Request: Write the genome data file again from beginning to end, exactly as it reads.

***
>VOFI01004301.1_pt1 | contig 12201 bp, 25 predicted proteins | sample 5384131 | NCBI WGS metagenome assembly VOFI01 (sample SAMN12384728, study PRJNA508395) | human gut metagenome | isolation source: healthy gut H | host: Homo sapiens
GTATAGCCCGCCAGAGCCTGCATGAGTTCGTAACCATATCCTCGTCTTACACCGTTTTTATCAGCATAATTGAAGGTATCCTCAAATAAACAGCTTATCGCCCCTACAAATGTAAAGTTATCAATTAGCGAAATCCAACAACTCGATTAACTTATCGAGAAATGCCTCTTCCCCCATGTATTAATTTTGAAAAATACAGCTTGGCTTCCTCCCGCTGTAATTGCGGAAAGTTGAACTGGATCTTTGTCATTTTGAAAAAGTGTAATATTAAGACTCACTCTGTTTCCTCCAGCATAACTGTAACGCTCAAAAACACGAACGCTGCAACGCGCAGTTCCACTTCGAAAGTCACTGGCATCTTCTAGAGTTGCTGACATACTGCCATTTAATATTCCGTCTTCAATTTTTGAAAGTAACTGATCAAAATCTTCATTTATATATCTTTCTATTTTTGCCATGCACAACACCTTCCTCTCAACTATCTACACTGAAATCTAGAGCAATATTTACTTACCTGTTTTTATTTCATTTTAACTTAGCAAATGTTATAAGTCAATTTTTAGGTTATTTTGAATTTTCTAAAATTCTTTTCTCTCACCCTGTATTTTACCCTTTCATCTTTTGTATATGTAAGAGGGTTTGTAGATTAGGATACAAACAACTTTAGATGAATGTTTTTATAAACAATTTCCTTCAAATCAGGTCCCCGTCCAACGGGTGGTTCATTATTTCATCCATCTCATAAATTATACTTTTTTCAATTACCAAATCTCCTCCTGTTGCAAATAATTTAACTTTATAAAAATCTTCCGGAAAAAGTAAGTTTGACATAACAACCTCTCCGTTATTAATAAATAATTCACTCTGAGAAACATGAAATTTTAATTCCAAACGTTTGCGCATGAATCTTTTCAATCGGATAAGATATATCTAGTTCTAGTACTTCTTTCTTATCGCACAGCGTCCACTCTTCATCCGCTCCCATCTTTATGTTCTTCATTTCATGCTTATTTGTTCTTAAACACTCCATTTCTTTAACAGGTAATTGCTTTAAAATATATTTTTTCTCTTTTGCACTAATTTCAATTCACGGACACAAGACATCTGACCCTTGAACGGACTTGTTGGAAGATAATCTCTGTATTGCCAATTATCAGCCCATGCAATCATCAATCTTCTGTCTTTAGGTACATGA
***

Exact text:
>VOFI01004301.1_pt1 | contig 12201 bp, 25 predicted proteins | sample 5384131 | NCBI WGS metagenome assembly VOFI01 (sample SAMN12384728, study PRJNA508395) | human gut metagenome | isolation source: healthy gut H | host: Homo sapiens
GTATAGCCCGCCAGAGCCTGCATGAGTTCGTAACCATATCCTCGTCTTACACCGTTTTTATCAGCATAATTGAAGGTATCCTCAAATAAACAGCTTATCGCCCCTACAAATGTAAAGTTATCAATTAGCGAAATCCAACAACTCGATTAACTTATCGAGAAATGCCTCTTCCCCCATGTATTAATTTTGAAAAATACAGCTTGGCTTCCTCCCGCTGTAATTGCGGAAAGTTGAACTGGATCTTTGTCATTTTGAAAAAGTGTAATATTAAGACTCACTCTGTTTCCTCCAGCATAACTGTAACGCTCAAAAACACGAACGCTGCAACGCGCAGTTCCACTTCGAAAGTCACTGGCATCTTCTAGAGTTGCTGACATACTGCCATTTAATATTCCGTCTTCAATTTTTGAAAGTAACTGATCAAAATCTTCATTTATATATCTTTCTATTTTTGCCATGCACAACACCTTCCTCTCAACTATCTACACTGAAATCTAGAGCAATATTTACTTACCTGTTTTTATTTCATTTTAACTTAGCAAATGTTATAAGTCAATTTTTAGGTTATTTTGAATTTTCTAAAATTCTTTTCTCTCACCCTGTATTTTACCCTTTCATCTTTTGTATATGTAAGAGGGTTTGTAGATTAGGATACAAACAACTTTAGATGAATGTTTTTATAAACAATTTCCTTCAAATCAGGTCCCCGTCCAACGGGTGGTTCATTATTTCATCCATCTCATAAATTATACTTTTTTCAATTACCAAATCTCCTCCTGTTGCAAATAATTTAACTTTATAAAAATCTTCCGGAAAAAGTAAGTTTGACATAACAACCTCTCCGTTATTAATAAATAATTCACTCTGAGAAACATGAAATTTTAATTCCAAACGTTTGCGCATGAATCTTTTCAATCGGATAAGATATATCTAGTTCTAGTACTTCTTTCTTATCGCACAGCGTCCACTCTTCATCCGCTCCCATCTTTATGTTCTTCATTTCATGCTTATTTGTTCTTAAACACTCCATTTCTTTAACAGGTAATTGCTTTAAAATATATTTTTTCTCTTTTGCACTAATTTCAATTCACGGACACAAGACATCTGACCCTTGAACGGACTTGTTGGAAGATAATCTCTGTATTGCCAATTATCAGCCCATGCAATCATCAATCTTCTGTCTTTAGGTACATGA